Well, that was fun, right? BRI, flex-cap, super-max-rookie-contract-extension… Every single last wonderfully, dripping piece of legal or financial jargon that had us all in knots of anticipation about what each new day would bring. Decertification, competitive balance… Days where I got to read that wonderful word “escrow” were, by far, my favorites. Now we just have basketball to talk about – that boring, boring game of basketball – and those lock-out days of yore are just a sweet memory. Here’s to hoping that some B-issues get in the way and we can keep the lock-out dream alive!!
Well … um … yes, clearly that sucked. But we are now (by all reports) less than a month away from seeing real unionized basketball players playing for actual NBA teams (sorry, Canton Charge, you had me for about 7 hours…) and that calls for a quick look-ahead at some of the issues facing your 2011-2012 Cleveland Cavaliers.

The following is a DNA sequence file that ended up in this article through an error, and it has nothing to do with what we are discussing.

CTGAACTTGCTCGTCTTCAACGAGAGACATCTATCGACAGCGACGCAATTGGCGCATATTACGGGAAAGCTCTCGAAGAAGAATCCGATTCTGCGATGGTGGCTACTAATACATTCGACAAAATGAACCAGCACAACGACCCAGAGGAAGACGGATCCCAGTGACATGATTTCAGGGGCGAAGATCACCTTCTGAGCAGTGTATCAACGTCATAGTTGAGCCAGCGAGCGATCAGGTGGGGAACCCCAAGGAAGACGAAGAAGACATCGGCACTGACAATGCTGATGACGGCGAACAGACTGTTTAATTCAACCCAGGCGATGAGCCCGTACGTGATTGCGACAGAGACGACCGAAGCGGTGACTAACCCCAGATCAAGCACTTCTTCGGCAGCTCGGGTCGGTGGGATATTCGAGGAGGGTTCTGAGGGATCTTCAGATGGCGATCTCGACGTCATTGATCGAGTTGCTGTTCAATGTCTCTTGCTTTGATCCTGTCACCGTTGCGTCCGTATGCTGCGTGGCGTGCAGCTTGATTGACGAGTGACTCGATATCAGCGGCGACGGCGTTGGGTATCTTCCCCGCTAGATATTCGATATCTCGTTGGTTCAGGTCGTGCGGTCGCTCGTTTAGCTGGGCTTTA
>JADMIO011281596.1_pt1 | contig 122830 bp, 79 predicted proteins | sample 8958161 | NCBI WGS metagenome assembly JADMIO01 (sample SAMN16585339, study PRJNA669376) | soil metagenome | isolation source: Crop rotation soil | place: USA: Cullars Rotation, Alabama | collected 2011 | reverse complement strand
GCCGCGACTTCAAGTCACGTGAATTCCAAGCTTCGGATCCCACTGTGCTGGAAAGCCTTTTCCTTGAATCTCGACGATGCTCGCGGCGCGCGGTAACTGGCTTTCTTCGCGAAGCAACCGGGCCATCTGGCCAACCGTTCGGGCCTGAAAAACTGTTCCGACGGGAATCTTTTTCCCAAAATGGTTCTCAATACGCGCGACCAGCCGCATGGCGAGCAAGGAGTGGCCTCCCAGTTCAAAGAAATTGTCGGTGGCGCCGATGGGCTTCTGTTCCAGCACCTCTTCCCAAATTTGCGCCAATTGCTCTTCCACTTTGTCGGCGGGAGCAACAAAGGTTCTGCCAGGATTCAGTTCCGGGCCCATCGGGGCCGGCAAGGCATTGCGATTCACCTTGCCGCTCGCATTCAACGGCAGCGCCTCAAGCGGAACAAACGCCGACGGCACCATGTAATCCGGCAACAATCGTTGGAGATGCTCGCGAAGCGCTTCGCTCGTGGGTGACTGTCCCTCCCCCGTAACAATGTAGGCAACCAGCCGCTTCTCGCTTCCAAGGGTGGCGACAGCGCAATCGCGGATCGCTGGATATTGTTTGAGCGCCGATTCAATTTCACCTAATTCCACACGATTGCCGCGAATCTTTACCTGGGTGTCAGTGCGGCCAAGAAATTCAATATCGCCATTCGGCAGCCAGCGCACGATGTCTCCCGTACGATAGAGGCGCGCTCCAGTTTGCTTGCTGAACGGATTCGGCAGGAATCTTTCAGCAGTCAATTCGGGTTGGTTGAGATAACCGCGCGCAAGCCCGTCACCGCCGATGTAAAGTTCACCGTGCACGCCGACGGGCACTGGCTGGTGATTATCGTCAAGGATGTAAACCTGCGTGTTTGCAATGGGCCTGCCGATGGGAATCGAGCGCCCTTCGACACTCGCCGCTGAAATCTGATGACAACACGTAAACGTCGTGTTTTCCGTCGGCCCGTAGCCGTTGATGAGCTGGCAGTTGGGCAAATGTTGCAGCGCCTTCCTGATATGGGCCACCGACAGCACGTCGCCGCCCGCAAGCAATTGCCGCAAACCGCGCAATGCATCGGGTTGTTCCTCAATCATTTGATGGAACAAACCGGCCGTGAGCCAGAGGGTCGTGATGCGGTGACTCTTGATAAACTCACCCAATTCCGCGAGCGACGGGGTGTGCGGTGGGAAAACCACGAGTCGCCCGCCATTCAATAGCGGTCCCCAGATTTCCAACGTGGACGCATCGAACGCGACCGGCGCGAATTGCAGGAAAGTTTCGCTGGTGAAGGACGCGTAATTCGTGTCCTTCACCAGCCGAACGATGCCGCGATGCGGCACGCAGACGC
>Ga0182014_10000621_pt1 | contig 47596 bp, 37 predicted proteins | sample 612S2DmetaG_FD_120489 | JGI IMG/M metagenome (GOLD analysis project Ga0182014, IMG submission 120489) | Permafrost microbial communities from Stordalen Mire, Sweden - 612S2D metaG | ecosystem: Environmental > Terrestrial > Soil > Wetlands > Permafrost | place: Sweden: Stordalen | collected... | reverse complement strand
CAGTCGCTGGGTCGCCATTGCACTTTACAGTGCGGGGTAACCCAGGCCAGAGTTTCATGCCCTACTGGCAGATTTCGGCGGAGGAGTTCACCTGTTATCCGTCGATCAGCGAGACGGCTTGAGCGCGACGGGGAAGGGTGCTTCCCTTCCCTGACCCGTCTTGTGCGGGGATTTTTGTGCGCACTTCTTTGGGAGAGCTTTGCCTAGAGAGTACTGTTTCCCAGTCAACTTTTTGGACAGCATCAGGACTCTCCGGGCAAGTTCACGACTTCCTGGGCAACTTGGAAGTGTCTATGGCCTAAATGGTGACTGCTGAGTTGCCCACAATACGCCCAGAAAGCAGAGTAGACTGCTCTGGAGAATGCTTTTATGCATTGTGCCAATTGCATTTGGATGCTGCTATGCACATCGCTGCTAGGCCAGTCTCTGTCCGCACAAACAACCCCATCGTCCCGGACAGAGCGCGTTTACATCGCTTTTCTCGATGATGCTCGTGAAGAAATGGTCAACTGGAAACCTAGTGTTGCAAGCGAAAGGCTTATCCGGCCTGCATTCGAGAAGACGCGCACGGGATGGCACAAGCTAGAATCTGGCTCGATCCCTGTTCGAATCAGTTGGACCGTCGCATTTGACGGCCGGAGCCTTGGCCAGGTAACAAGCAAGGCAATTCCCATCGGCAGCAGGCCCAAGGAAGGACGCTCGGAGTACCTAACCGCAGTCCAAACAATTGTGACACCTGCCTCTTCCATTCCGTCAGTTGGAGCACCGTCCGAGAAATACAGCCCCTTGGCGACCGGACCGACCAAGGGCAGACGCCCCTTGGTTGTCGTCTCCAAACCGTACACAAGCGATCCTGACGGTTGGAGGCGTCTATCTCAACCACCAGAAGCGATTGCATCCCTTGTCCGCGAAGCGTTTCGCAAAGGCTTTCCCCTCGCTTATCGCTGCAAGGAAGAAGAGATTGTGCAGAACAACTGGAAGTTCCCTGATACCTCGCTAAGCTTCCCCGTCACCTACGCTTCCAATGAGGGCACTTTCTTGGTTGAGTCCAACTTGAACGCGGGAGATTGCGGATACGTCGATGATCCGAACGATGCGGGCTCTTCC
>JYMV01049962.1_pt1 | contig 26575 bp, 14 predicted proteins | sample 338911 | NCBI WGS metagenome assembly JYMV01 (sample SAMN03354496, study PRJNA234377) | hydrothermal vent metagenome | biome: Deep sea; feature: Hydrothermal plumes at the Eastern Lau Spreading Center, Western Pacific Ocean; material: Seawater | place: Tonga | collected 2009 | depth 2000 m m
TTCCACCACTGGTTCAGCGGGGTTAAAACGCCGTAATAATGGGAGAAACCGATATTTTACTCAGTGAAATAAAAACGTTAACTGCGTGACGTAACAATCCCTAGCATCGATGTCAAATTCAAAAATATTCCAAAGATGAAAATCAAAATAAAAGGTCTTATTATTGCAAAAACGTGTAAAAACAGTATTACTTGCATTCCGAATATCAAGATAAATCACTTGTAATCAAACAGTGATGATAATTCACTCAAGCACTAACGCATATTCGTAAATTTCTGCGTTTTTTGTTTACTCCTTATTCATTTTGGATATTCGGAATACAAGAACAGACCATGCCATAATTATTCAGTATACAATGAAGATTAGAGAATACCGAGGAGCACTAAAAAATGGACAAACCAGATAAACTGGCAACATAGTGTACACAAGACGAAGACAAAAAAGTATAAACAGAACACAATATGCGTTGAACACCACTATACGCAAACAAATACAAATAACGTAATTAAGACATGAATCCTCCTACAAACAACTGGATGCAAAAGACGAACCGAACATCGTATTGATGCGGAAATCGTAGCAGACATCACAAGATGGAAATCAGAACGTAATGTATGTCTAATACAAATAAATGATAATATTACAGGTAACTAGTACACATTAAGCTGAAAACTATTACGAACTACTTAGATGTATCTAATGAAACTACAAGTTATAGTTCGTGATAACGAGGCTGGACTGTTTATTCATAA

1.) Amnesty, shamnesty… There are already reports that the Lakers are hoping that Baron Davis is a victim of the new amnesty clause that allows teams to waive a player with an undesirable contract. The team will still have to pay the remainder of said player’s contract, but the contract would no longer count toward the team’s salary cap. Said player would then, clearly, take the league minimum to get a ring with the Heat, Lakers, Thunder, Mavericks or Knicks (who will not be netting said player a ring, but you get the idea). So, after an off-season griping about competitive balance, the owners who have mismanaged their team in giving big contracts to currently unproductive (or underproductive) players can sit back and see a Heat team starting Baron Davis, Dwayne Wade, LeBron James, Chris Bosh and Eddy Curry with Brandon Roy and Elton Brand coming off the bench (but no longer Mike Miller who will, himself, likely be an amnesty casualty). There are ways this clause can be useful to teams (who can exercise it at any point during the new CBA, though only on players signed before July 1, 2011) but not for the Cavaliers. Yes, Baron Davis makes a crap-ton of money over the next two years. It’s definitely more money than his on-court production warrants. And, it’s been argued, no owner would want to have Beardly’s bad attitude and overall … well, fatness … negatively affecting his young team if he didn’t have to. However, as far as my eyes could see, Baron Davis was nothing but an asset when he got to this team last year. Remember how the Cavs actually started resembling a competitive basketball team at points once Beardly’s leadership and *ahem, again* talent came on board. Oh, and there was that number 1 overall pick that came with him. But the point is that if I’m Dan Gilbert I a.) just belched up a handful of gold dubloons … sorry, it’s reflux and b.) don’t see the point of paying a good player to play for someone else. Sure, the team that picks up a member of team amnesty will be taking the amount of his new contract off his previous team’s books, but it just doesn’t make sense for teams who don’t have to get below the cap to sign a big free agent. And that’s not us.